Legislature(1993 - 1994)
02/17/1993 01:40 PM JUD
* first hearing in first committee of referral
= bill was previously heard/scheduled
= bill was previously heard/scheduled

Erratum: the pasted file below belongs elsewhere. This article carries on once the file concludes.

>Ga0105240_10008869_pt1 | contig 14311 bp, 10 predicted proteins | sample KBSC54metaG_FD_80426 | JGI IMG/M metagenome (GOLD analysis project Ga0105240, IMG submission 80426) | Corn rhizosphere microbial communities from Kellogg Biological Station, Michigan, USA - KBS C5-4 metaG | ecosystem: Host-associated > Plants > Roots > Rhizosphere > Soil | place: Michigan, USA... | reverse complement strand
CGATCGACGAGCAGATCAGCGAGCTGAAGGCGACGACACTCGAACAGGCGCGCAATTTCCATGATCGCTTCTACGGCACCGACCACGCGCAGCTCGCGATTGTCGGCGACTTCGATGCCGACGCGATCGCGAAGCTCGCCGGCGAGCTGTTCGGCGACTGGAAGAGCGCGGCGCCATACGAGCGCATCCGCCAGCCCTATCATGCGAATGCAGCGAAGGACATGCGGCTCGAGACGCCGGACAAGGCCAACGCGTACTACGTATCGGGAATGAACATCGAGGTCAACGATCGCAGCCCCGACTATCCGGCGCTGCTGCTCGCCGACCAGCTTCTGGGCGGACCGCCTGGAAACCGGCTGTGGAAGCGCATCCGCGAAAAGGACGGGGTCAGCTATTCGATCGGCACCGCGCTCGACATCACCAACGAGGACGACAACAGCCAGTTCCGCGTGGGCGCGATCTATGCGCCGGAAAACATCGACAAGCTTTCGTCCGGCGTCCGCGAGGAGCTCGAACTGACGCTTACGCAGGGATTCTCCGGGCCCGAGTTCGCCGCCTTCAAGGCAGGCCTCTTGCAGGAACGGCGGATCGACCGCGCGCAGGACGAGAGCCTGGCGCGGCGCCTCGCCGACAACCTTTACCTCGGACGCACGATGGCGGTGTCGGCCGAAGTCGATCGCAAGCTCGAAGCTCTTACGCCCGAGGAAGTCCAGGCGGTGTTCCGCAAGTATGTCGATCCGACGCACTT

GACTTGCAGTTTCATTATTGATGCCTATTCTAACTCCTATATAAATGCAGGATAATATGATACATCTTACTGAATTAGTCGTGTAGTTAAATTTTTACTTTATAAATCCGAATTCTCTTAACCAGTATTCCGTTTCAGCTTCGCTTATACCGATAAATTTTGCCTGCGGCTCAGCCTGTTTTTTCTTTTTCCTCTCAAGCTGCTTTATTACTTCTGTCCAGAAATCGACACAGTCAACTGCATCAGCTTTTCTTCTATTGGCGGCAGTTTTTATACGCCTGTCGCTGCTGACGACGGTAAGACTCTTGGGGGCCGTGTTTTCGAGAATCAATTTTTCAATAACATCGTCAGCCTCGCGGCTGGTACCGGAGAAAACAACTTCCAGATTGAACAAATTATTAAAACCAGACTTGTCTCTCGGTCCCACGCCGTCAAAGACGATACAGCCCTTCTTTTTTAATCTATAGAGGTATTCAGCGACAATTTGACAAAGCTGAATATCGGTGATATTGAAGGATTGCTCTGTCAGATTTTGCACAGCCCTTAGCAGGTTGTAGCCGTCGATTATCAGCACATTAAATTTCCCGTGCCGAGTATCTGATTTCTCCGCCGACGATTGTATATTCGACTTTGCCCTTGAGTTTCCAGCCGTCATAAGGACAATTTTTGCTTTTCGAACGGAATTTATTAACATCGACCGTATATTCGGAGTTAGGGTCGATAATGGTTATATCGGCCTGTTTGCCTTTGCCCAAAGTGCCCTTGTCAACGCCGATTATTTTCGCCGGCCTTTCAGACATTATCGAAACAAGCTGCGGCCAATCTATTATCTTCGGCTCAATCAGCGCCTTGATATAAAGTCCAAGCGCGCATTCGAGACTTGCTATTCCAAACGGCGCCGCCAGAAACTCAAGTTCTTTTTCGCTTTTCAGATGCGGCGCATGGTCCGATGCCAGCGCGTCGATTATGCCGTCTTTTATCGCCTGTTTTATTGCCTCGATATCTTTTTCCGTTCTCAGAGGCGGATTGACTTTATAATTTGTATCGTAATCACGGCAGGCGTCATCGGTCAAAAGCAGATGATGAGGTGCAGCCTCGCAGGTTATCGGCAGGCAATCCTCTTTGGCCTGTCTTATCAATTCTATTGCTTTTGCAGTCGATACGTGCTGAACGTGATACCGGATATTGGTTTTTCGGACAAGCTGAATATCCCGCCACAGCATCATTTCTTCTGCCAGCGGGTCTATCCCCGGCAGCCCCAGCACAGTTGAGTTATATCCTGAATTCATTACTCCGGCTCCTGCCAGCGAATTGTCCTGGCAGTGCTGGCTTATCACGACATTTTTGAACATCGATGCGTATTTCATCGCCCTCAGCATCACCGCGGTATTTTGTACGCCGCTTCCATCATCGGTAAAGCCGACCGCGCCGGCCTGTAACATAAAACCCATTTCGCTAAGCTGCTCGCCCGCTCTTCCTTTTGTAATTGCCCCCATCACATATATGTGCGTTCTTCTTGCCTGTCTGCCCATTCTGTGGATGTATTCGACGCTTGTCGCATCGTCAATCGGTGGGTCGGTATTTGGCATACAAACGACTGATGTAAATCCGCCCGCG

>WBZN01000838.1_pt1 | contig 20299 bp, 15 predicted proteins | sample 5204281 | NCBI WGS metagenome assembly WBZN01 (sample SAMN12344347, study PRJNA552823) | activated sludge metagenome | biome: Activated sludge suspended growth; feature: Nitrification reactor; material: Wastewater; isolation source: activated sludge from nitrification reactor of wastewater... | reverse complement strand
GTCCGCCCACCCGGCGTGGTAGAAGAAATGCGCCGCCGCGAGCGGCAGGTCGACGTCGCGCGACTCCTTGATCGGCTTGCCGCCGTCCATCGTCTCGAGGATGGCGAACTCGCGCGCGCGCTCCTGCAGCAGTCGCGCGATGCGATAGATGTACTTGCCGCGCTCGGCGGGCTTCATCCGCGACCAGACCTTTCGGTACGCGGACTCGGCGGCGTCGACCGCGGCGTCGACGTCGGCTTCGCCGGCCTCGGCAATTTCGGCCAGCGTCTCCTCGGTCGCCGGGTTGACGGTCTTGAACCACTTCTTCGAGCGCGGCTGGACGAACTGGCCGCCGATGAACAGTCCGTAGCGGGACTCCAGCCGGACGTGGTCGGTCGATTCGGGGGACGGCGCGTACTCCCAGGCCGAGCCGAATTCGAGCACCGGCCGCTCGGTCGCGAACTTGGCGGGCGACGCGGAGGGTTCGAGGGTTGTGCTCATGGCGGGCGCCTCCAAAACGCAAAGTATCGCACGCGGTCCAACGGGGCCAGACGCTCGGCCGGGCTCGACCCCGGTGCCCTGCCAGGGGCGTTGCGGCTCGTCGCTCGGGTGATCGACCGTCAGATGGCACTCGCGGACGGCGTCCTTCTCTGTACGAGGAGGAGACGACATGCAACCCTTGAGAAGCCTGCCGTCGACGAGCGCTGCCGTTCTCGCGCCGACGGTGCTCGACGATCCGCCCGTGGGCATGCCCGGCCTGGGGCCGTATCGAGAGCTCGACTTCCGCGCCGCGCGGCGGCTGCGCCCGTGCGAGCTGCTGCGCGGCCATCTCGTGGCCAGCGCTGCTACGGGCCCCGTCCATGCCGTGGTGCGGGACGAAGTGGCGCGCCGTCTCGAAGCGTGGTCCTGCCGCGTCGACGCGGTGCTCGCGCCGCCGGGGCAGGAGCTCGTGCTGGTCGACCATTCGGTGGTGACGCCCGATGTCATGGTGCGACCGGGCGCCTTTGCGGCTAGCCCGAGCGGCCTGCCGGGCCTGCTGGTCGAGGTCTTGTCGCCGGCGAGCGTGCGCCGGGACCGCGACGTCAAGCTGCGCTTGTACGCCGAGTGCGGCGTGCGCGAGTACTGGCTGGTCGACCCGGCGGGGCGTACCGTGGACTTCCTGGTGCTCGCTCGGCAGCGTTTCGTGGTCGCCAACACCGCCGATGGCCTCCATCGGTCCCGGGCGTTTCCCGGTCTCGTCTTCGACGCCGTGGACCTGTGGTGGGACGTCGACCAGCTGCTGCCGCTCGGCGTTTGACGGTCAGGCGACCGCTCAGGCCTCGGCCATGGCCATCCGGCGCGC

SENATE JUDICIARY COMMITTEE February 17, 1993 1:40 p.m. MEMBERS PRESENT Senator Robin Taylor, Chairman Senator Rick Halford, Vice-Chairman Senator George Jacko Senator Dave Donley Senator Suzanne Little MEMBERS ABSENT NONE COMMITTEE CALENDAR SENATE BILL NO. 54 "An Act relating to violations of laws by juveniles; and providing for an effective date." SENATE BILL NO. 49 "An Act relating to preelection reports; closing the two-day reporting gap in those reports; setting the date of February 15 for filing year-end campaign finance reports; and requiring reporting of zero year-end reports." SENATE JOINT RESOLUTION NO. 6 Proposing amendments to the Constitution of the State of Alaska authorizing the use of the initiative to amend the Constitution of the State of Alaska by approval of two-thirds of the votes cast on the proposed amendment. SENATE BILL NO. 69 "An Act prohibiting employers from discriminating against individuals who use legal products in a legal manner outside of work." PREVIOUS SENATE COMMITTEE ACTION SB 54 - See Judiciary minutes dated 2/8/93. SB 49 - See Senate State Affairs minutes dated 1/29/93. SJR 6 - See State Affairs minutes dated 1/25/93 and 1/27/93. SB 69 - See Labor and Commerce minutes dated 2/2/93. WITNESS REGISTER John Shepherd, aide Senator Rick Halford State Capitol Juneau, AK 99801-1182 POSITION STATEMENT: Reviewed SB 54. Margo Knuth, Asst. Attorney General Criminal Division Department of Law P.O. Box 110300 Juneau, Alaska 99811-0300 POSITION STATEMENT: Supported SB 54. Kenny Leaf, Aide Senator Robin Taylor State Capitol Juneau, AK 99801-1182 POSITION STATEMENT: Reviewed SB 54. Randall Heinz Division of Family & Youth Services Dept. of Health & Social Services P.O. Box 110630 Juneau, Alaska 99811-0630 POSITION STATEMENT: Had questions about SB 54. Rick Barrier, Efficiency Analyst Department of Corrections P.O. Box 112000 Juneau, Alaska 99811-2000 POSITION STATEMENT: Worked on SB 54. Josh Fink, Aide Senator Tim Kelly State Capitol Juneau, AK 99801-1182 POSITION STATEMENT: Reviewed SB 49. Karen Boorman, Executive Director Alaska Public Offices Commission 2221 E. Northern Lights #2221 Anchorage, Alaska 99502 POSITION STATEMENT: Supported SB 49. Chip Toma Juneau, Alaska 99801 POSITION STATEMENT: Supported SJR 6. Mike McMullen, System Services Division of Personnel/EEO Department of Administration P.O. Box 110201 Juneau, Alaska 99811-0201 POSITION STATEMENT: Opposed SB 69. ACTION NARRATIVE TAPE 93-12, SIDE A Number 001 Chairman Robin Taylor called the Judiciary Committee meeting to order at 1:40 p.m. SENATOR TAYLOR introduced SB 54 (OFFENSES BY JUVENILE OFFENDERS) and invited the prime sponsor, SENATOR HALFORD, to testify. SENATOR HALFORD gave a short overview on the bill, referred to some amendments from SENATOR DONLEY, and asked his aide, JOHN SHEPHERD, to review the bill for committee. MR. SHEPHERD explained he would present a review written by the drafter, JACK CHENOWETH, Legislative Counsel, and he summarized the four areas of the report, beginning with "Automatic Trial of Juveniles as Adults for Certain Felony Offenses." The remainder of the segments are "Detention and Incarceration," "Records," and "Restitution." MR. SHEPHERD began by reviewing the "waiver of jurisdiction," which under current law would allow the court to prosecute the child as an adult if the offense is deemed serious enough. SB 54 mandates that juvenile offenders from 16 to 18 years of age be tried as adults under the following two conditions, as listed in Section 3: A. if charged with an unclassified or class A felony; or B. if charged with a felony class "crime against a person" and the minor has been either 1. previously adjudicated as a delinquent or 2. convicted as an adult, for a felony class "crime against a person" in Alaska or any other jurisdiction. MR. SHEPHERD referred the committee members to the list of definitions, as defined under AS 33.30.901, and continued to explain the remainder of the provisions in Section 3. SENATOR HALFORD asked MR. SHEPHERD to repeat, "In the immediate previous draft to this one, there was a section that said, 'When the minor says ... I was not previously convicted, or adjudicated delinquent in another jurisdiction for a felony class crime against a person,' the state then has the burden of showing that, in fact it did happen. In the immediate previous draft, there was a standard mentioned. The state had to do it by a preponderance of evidence - and that has been lost." MR. SHEPHERD suggested the committee might, or not, want to reinstate the standard. Number 108 MR. SHEPHERD quoted the next two paragraphs, which would establish, "the state is entirely free to employ the currently existing procedures for closing a juvenile's case in order to prosecuted him as an adult for lesser offenses." Section 6, of the same theme states, "... if a minor is not convicted of the felony charge that required he be tried as an adult, but is only convicted for lesser offenses, then the convictions will be treated as juvenile adjudications." This passage would allow that, "... within five days of his conviction as a juvenile delinquent, the state has the right to file a petition for a waiver to convict the minor as an adult for these lesser offenses." MR. SHEPHERD gave an example to explain the provisions of these sections. SENATOR HALFORD clarified the provisions with MR. SHEPHERD, who also explained the provisions were basically meant for the incorrigible child, and represented the philosophy of the bill. Number 148 SENATOR DONLEY restated the previous testimony, and MR. SHEPHERD said he was correct. MR. SHEPHERD proceeded to the second area of detention and incarceration, in which he read the provisions in current law as related to the Department of Law and the Department of Health and Social Services in the Division of Family and Youth Services. He explained either way, minors are required to be kept separate from adults. Number 158 MR. SHEPHERD said, "SB 54 eliminates this ambiguity by mandating the minors either charged or convicted as adults be placed in the custody of the Department of Corrections." He explained this would be done in Section 1 which would, "amend the definition of 'prisoner' within the custody of the Department of Corrections to include a juvenile charged, prosecuted, or convicted as an adult." MR. SHEPHERD explained Section 8 would amend the current law concerning the detention of minors to state that a juvenile held in jail under the custody of the DOC need not be "held in custody in a room or other place apart and separate from adults." SENATOR HALFORD clarified the only juveniles under the Department of Corrections would be those convicted as adults. MR. SHEPHERD explained it as being a "negative emancipation" once a minor is convicted as an adult. SENATOR DONLEY referred to previous legislation that elicited a large amount of testimony on the issue under discussion, as to whether the minors would be safe among the adults. He said the only difficulty that occurred between minors, who had been waived, was assaults by the minors against other minors, but the minors had not been victims of adults. MR. SHEPHERD said MR. HEINZ from the Division of Family & Youth Services would be discussing the rehabilitation aspects of this testimony. Number 200 MR. SHEPHERD presented the third major area of the bill, Records, and reviewed the provisions of Section 4, which provides the court may not seal the records of a criminal proceeding involving a minor if: "1. the minor has not yet fulfilled the orders of the court connected with their adjudication or conviction, 2. the minor was convicted as an adult under AS 47.10.010(e), created in SB 54 for a. an unclassified or class A felony and properly joined crimes, or b. for a second felony crime against a person, or 3. the minor was adjudicated delinquent or convicted as an adult for a felony class crime against a person and had been previously adjudicated delinquent or convicted as an adult for a felony class crime against a person." SENATOR TAYLOR asked if this might set up a situation where a delinquent adjudicated twice, would, on the second adjudication, becomes an adult. They discussed the questions before MR. SHEPHERD continued the explanation of SB 54. MR. SHEPHERD said the provisions of Section 7 would allow the victims of a property crime against a person committed by a minor to inspect the official record of the minor related to that crime in order to use the information in support of civil action. Number 237 MR. SHEPHERD quoted from the fourth area on Restitution, "Courts are not currently required to force juveniles to pay restitution for property offenses or for crimes against a person. It is also virtually impossible to sue a juvenile in civil court for damages resulting from his crimes because his criminal record is kept confidential." He said Section 7, as previously mentioned, would allow permission. MR. SHEPHERD said Section 5 would require the court to order a minor to pay restitution to the benefit of the victim if the minor's offense is the basis of a delinquency adjudication. In Section 2, it allows for the entirety, rather than the present 40%, of a juvenile offender's permanent fund dividend, as well as the dividends of parents and legal guardians, be used to pay restitution or civil damages resulting from the juvenile's criminal activity. SENATOR DONLEY questioned the provision, and MR. SHEPHERD said the $2000 cap was unchanged. There was some discussion on this provision, and SENATOR TAYLOR suggested there would be no incentive for the juvenile or parents to file for the permanent fund. He suggested the sponsor think of this. SENATOR HALFORD thought the juvenile would prefer to have the permanent funds executed upon other things such as cars, and he explained why it would be wise for the juvenile to apply for their dividend. SENATOR TAYLOR suggested something might be included to allow the victim to apply for the permanent fund dividend, if the juvenile did not. There was not a general agreement on this. MR. SHEPHERD indicated he was finished with the overview of SB 54. Number 289 SENATOR DONLEY expressed concern about the status of the run-away laws in relation to taking the dividend of a parent, who is not in control of a juvenile. SENATOR HALFORD described how the provision was reached and how it could be improved to increase the cap to $4000, as well as increase the ability of the parent to control their child. He was opposed to the House level of $50,000, unless there was a way to enforce some kind of standards on the person costing the victim that amount. SENATOR TAYLOR excused MR. SHEPHERD, and invited MARGO KNUTH, from the Criminal Division of the Department of Law, to testify. Number 328 MS. KNUTH said the Administration anticipates a Governor's juvenile waiver bill being filed, and accordingly, the Administration supports the concept of juvenile waiver. She said there was room for discussion on how broad a waiver law should be enacted. She thought the Governor's bill would be narrower than SB 54 and only apply to offenses of murder in the first degree, attempted murder in the first degree, and murder in the second degree. MS. KNUTH reviewed some problems with the present juvenile waiver, such as making the waiver, required by statute, show the juvenile is unamenable to treatment. Presently, without a track record of prior efforts to rehabilitate the person, it is difficult to say there is no way this person is unamenable. MS. KNUTH said she had worked with the sponsor, and she felt the bill, SB 54, does what it should do. She noted a couple of technical matters. On page 2, line 16, in a reference to a "minor's malicious or wilful injury ...," she noted "wilful" is not one of the mental states defined in our statutes, and suggested it might be changed to either "intentional" or "knowingly." MS. KNUTH suggested a technical change in Section 6, page 6, in reference to AS 47.10.080(o), where the state could still file this petition under the traditional juvenile waiver laws to try to make the showing of un-amenability. SENATOR TAYLOR asked if she could make the change in committee, and MS. KNUTH said she would. Number 383 SENATOR DONLEY said the clause in Section 6 triggered his question on a motion to waive a child to adult court, and he expressed concern about the problems with the recent Court of Appeals decision stating the juvenile can not be compelled to take the psychiatric analysis the court needs to make a rational decision. He made a suggestion for a change in presumption. SENATOR TAYLOR clarified a juvenile would only have to refuse to cooperate, thus denying the state evidence needed to hear the waiver. SENATOR HALFORD discussed provisions for 14 to 16 year old juvenile, and SENATOR DONLEY agreed with his conclusions. In answer to a question from SENATOR LITTLE, SENATOR HALFORD explained the presumption about whether a minor is amenable to treatment, and he reviewed the old the standard under which a minor could be prosecuted as an adult. SENATOR LITTLE clarified the change with the burden of proof falling on the individual. MS. KNUTH said there would also have to be an amendment to the court rules, and SENATOR TAYLOR asked how the Equal Protection arguments could be addressed. MS. KNUTH said it was an issue yet to be solved, and both she and SENATOR DONLEY agreed the burden shifted for a whole class of people - juveniles. This elicited a discussion of the steps involved in the issue. Number 439 MS. KNUTH said the Department of Corrections and the Department of Health and Social Services have some concerns about placements of the juvenile offenders, back and forth as juveniles and adults, and have been working to address the problem. She suggested making the automatic waiver provision for a narrow class of offenses, and if a juvenile was waived to an adult status, it would be for the duration of the case. SENATOR HALFORD asked how they could beat the equal protection argument, and he outlined a manslaughter scenario. MS. KNUTH indicated the juvenile should be narrowly indited to hold the juvenile on that offense, but she suggested someone from the Court System should answer his questions. SENATOR HALFORD said he felt uncomfortable with her argument, and he described a deferential in charges. He was still concerned about equal protection and the constitution. Number 470 SENATOR DONLEY described the strong protection clause in the constitution, and a judiciary that tends to enforce it. SENATOR HALFORD said the conviction requirement was a standard for equal protection, but he outlined where the problems began with the conviction of a lesser offense. He discussed the equal protection criteria with SENATOR TAYLOR. SENATOR DONLEY thought the public safety threat overrides a pure equal protection argument. MS. KNUTH agreed with SENATOR DONLEY and suggested the indictment follow a finding of fact. SENATOR TAYLOR didn't agree and described his ideas on the problems as discussed. Number 514 SENATOR HALFORD suggested fixing some of the "little things" and take up the amendments by SENATOR DONLEY. First, SENATOR HALFORD moved to adopt 8-LS0384\D, a draft dated 2/16/93, as a working draft version of a potential committee substitute for SENATE BILL 54. Without objections, so ordered. SENATOR HALFORD referred to page 2 and the term, wilful. He said the two potential substitutes were "intentional" or "knowing." There was some discussion among the committee members on these words. MS. KNUTH explained intoxication is a defense to "intentional" and not to "knowing." She suggested dropping the "or wilful" and leave it "malicious," but she thought the law would imply a knowing standard. SENATOR HALFORD moved to delete the word "wilful" and insert the word "knowing." After some discussion, the motion passed. SENATOR HALFORD suggested a change in the burden of proof on page 3, line 17, and read the section dealing with a preponderance of evidence. There was some discussion on this language with MS. KNUTH, and the language was amended to insert on line 17, after the word true, a new sentence, "At a hearing on a petition under this subsection, the state bears the burden of proving, by a preponderance of the evidence, that the allegations of a sworn statement under (g) of this section are true." SENATOR DONLEY moved the motion. Without objections, so ordered. SENATOR LITTLE clarified this was a separate amendment and different from the previous discussion. TAPE 93-12, SIDE B Number 001 SENATOR HALFORD said the new amendment incorporates the provisions, on which he had previously worked with SENATOR DONLEY, concerning 14 to 16 year old juveniles. SENATOR TAYLOR stressed the amendment was involved and complex. SENATOR LITTLE asked for further clarification, and SENATOR DONLEY explained. (The explanation has been quoted from the actual amendment.) Page 2, line 26 through page 3, line 1: Delete all material and insert: "does not apply when a minor (1) is 16 years of age and older and is charged with (A) an unclassified felony or a class A felony; or (B) a crime against a person that is a felony other than an unclassified felony or a class A felony, and the minor has been previously adjudicated as a delinquent or convicted as an adult, in this or another jurisdiction, as a result of an offense that is a crime against a person and was a felony under the laws of this state, or that in another jurisdiction is an offense with similar elements and would be a felony if charged under the laws of this state; or (2) is 14 years of age and older but has not reached 16 years of age and is charged with (A) the offense of murder under AS 11.41.100 - 11.41.110 or an attempt or solicitation to commit murder under AS 11.41.100 - 11.41.110; (B) an unclassified or a class A felony, and the minor has been previously adjudicated as a delinquent in this or another jurisdiction is an offense with similar elements and would be a felony if charged under the laws of this state; (C) a felony of any degree, and the minor has been previously prosecuted and convicted as an adult of a felony in this state, or of an offense in another jurisdiction with similar elements that would be a felony if charged under the laws of this state." SENATOR DONLEY explained to SENATOR LITTLE the importance of the amendment based on the statistics of juvenile violence in the age category, but due to a recent court decision, juveniles may not be compelled to take a psychiatric examination. This makes it difficult for the state to present a case, by a preponderance of evidence, to meet their burden of proving a juvenile is not amenable to treatment by age 20. SENATOR DONLEY further explained there were fewer waivers because of the new Court of Appeals ruling, and put an unfair burden on the judge. Number 062 SENATOR TAYLOR again raised the issue of equal protection, and SENATOR DONLEY explained how using the severability clause would not violate equal protection. MS. KNUTH said the discussion of the amendment was tracking all of the points that have been discussed. SENATOR DONLEY said, if the committee adopted the amendment, he would work with MS. KNUTH to inject additional safeguards to help meet the equal protection criteria. Number 090 SENATOR HALFORD moved to adopt the amendment numbered 8- LSO384\D.1 drafted by CHENOWETH, dated 2/17/93. Without objections, so ordered. MR. LEAF, aide to SENATOR TAYLOR, brought up a question on page 6, Section 6, which was clarified by MS. KNUTH in amending the sentence to include, "and if the motion is granted." She explained the amendment. SENATOR HALFORD moved the amendment by MS. KNUTH on page 6, Section 6, line 24, which would delete the (.) at the end of the sentence, and insert "and if the motion is granted." Without objections, so ordered. SENATOR TAYLOR opened the meeting to testimony, and called on RANDALL HEINZ from the Division of Family and Youth Services, to testify. MR. HEINZ said he had attended to answer questions and to present some concerns from the department on the housing, as to when children under the bill would be transferred to adult Department of Corrections. He hadn't analyzed how many children would be affected. SENATOR LITTLE asked how MR. HEINZ thought the changes would affect the costs. MR. RANDALL said they found in the first age group of 16 years and up, there were approximately 60 juveniles in that category, but the addition of 13 and 14 year old's would require more analysis to come up with a real cost of the impact. He described how they might be able to issue a positive fiscal note. SENATOR LITTLE clarified the present situation and asked about the potential of having 60 additional minor prisoners in our system. MR. RANDALL explained there were 60 children referred to Youth and Family Services (DFYS) from the police agencies on unclassified or classified class A felonies for fiscal year 1992. He said they were using those juveniles to judge the impact of the legislation. Number 120 SENATOR HALFORD said those children would stay where they are, and SENATOR LITTLE asked if that would justify a zero fiscal note from the department. MR. RANDALL said the number of juveniles based on the 1992 numbers was relatively small, but the changes in the age grouping, and offenses, has made the group grow. SENATOR LITTLE was interested in seeing those finished figures. SENATOR TAYLOR expressed concern about the number of waivers, and MR. RANDALL explained in fiscal 1992 they requested 10 kids to be waived into the adult system, and nine of the waivers were granted. He also explained this was all juveniles, not just those who would fall under the bill. SENATOR TAYLOR asked for his estimation on a possible number of juveniles under SB 54, and MR. RANDALL explained it would be the charge at arrest which would determine where the case would be handled. In their discussion, MR. RANDALL said there would have been 60 kids for FY92. SENATOR HALFORD questioned in to which category the 60 kids would fit. MR. RANDALL explained, in FY92, there were 60 kids referred to DFYS by police agencies for unclassified or class A felonies that were 16 years old or older - in new referrals. SENATOR LITTLE discussed with MR. RANDALL how he personally felt about the bill, and MR. RANDALL thought children of 13 and 14 years old were better candidates for rehabilitation, but the older offenders were less likely to be amenable to treatment. He said his department still needed to analyze the facts before coming up with a position. Number 180 SENATOR TAYLOR asked RICK BARRIER, an efficiency analyst for the Department of Corrections, for his comments. MR. BARRIER explained he had worked on the bill, but at this point he thought the impact of the legislation was unclear. He said the department had submitted a zero fiscal note on the bill without any certainty it would be accurate, but if the proposed statistics were accurate, it would cost more money. He thought part of the cost would be reflected in the increased length of terms, and he indicated more work was needed with DFYS. SENATOR DONLEY suggested in their analysis it would be appropriate to consider how many of the juveniles, who commit these serious crimes, fail to be waived to adult court, and released when they are 20 years old, commit the same crime again and return to jail in their 20's. MR. BARRIER said they could include a factor of recidivism, but it wouldn't take many of the unclassified and class A felonies to impact their systems v. to spend less money. He agreed with DFYS they would like to see the waived juvenile remain in adult status. SENATOR TAYLOR asked MR. BARRIER to comment on the necessity for segregating the younger offenders, and MR. BARRIER reported his department had a policy of segregating juveniles entirely from the adult population. Juveniles adjudicated as adults are also segregated to the extent of being maintained in separate cells until the age of 18. He thought the new legislation would bring more flexibility. SENATOR LITTLE wanted to know how many person years would be added to the Department of Corrections if the bill passed, and MR. BARRIER said they planned to try to get that statistic. SENATOR TAYLOR thanked the participants and entertained a motion to move the bill from committee. SENATOR HALFORD moved to pass CS FOR SENATE BILL NO. 54(JUD) from committee with individual recommendations. There was one objection, and the bill passed on a 3 to 1 vote. Number 329 SENATOR TAYLOR introduced SB 49 (YEAR-END CAMPAIGN FINANCE REPORTS) and invited JOSH FINK, aide to SENATOR KELLY to review the bill. MR. FINK explained SB 49 would make some long needed adjustment to the campaign reporting laws, the main feature being the closing of the reporting gap. He gave some history on the fate of similar legislation from last year, and some general history on the APOC reporting gap, which occurs between the 7 day pre-election report and the 24 hour reports. He explained how this obscures the public's right-to-know. MR. FINK said the bill would change the deadline for filing year-end campaign reports from December 31 to February 15th, and he explained the advantages of such actions. He reported APOC had requested a couple of amendments which were included in the legislation. The first in Section 1 has new language which clarifies the scope of the year-end report, and the second, also in Section 1, makes the filing of zero reports mandatory. MR. FINK described the reasons for the amendments. SENATOR LITTLE asked if there would be a problem with including left-over information on the April report. She explained it would be any information from the last deadline for the year-end report and the April deadline. MR. FINK said her year-end report wouldn't really be a year- end report then, and he outlined the statutory problem with her question. He deferred to KAREN BOORMAN, from APOC, for additional answers. Number 312 MS. BOORMAN, Executive Director for the APUC, explained the deadline on the report and the April 15 report were two separate laws. The Conflict of Interest Law statement is due April 15, and the other deadline refers to the Campaign Disclosure Law. The February 15 deadline was the result of issues raised by legislators giving reasons for a delay in their records, and she said the commission was amenable to the delay. She said the information was still available to the public in a timely manner. MS. BOORMAN reported a zero fiscal note. SENATOR TAYLOR said the bill would be moved from committee as soon as there was a quorum. SENATOR TAYLOR introduced SJR 6 (USE OF INITIATIVE TO AMEND CONSTITUTION). The prime sponsor is SENATOR RICK HALFORD. SENATOR TAYLOR opened the bill to testimony, and invited CHIP TOMA to speak. Number 340 MR. TOMA testified in support of SJR 6, which would authorize the use of initiatives to amend the constitution, and he distributed a list of 17 states which currently allow constitutional amendments by initiative. He reviewed the statistics which indicated most states passed their initiatives by a majority vote. MR. TOMA explained how the bill would assist him in the recall of the governor and the lieutenant governor, since he found the process as specified, presently in statute, to be onerous and in the case of legal challenges to be dilatory. He described how the proceedings had been turned into a court case, which he thought was unnecessary. MR. TOMA gave some history from the standpoint of being employed by the Department of Elections during the recall case, Minors v. the Bering Straits School District, and he reviewed his position on how a recall should work - not by making court cases on every single issue. He explained how he would proceed with his recall by initiative in the event the bill was passed. MR. TOMA urged the passage of SJR 6 and suggested the two thirds vote be changed to a majority vote, since it was difficult to get anything passed with this number. Number 435 SENATOR TAYLOR clarified MR. TOMA'S concern was the recall question, but he said the legislation was primarily for amendments to the constitution. They discussed the resolution as opening up government to the people, but MR. TOMA explained why the two thirds vote would never work. JOHN SHEPHERD, aide to SENATOR HALFORD, reviewed the good points presented by MR. TOMA, and thought the constitution should be a living document reflecting the will of the people. He explained the principal reason for the resolution, and he reviewed the statistics on all of the constitutional amendments since Statehood. He thought 80% of the people would vote on an initiative to limit terms of legislators. TAPE 93-13, SIDE A Number 001 SENATOR LITTLE asked if a person could use an initiative to change the permanent fund, and MR. SHEPHERD said people could try to amend the constitution. He explained several changes that could be made by initiative. MR. TOMA responded by explaining why he thought the two thirds vote was destroying the ability of people to vote, and he reviewed the prevailing fears at amending the constitution. He said he trusted the voters of the state to make the decisions and should be done on a 50% vote. There being no quorum, the bill stayed in committee. SENATOR TAYLOR introduced his bill, SB 69 (RIGHT TO USE LAWFUL PRODUCTS) and invited MIKE MCMULLEN, from the Department of Administration, to testify. MR. MCMULLEN explained some history on related legislation from the previous session, and he said the Department of Personnel had a problem with the legislation, having to do with off-duty conduct by law enforcement officers. He said off-duty conduct was recognized in other places, and he gave an example. He thought the employer should be able to take action. MR. MCMULLEN explained some amendments were offered in Labor and Commerce Committee and refused, but the amendments have since been rewritten by the Department of Law. He reviewed the provisions in the new amendments, with one dealing with job performance standards in on-the-job conduct, and the other dealing with health insurance issues. He proposed a third amendment parallel to number one, which would allow employers to take disciplinary action for conduct in off- duty hours under certain circumstances. MR. MCMULLEN defended the amendments. Number 150 SENATOR TAYLOR and MR. MCMULLEN discussed examples of discipline, probationary periods, poor judgement, and standards of conduct on the part of the people in the examples. SENATOR TAYLOR said he was not able to move the bill because of a lack of quorum. MR. TOMA quoted a caller on a call-in program as asking whether it was proper for foster parents to smoke, and MR. TOMA said he didn't think foster parents, as employees of the state on a 24 hour basis, should be allowed to smoke. He suggested the bill was a smoker's and drinker's bill of rights, but he thought the conduct should be considered. MR. TOMA didn't think a child should be subjected to a person who smokes or drinks - especially if the state is paying for the conduct. Number 214 SENATOR TAYLOR asked MR. MCMULLEN to respond, and he said the Division of Personnel didn't view foster parents as employees. MR. MCMULLEN explained the distinction was off- duty conduct. They continued to discuss MR. MCMULLEN'S objections to the legislation. There being no further business to come before the committee, the meeting was adjourned without a quorum about 3:30.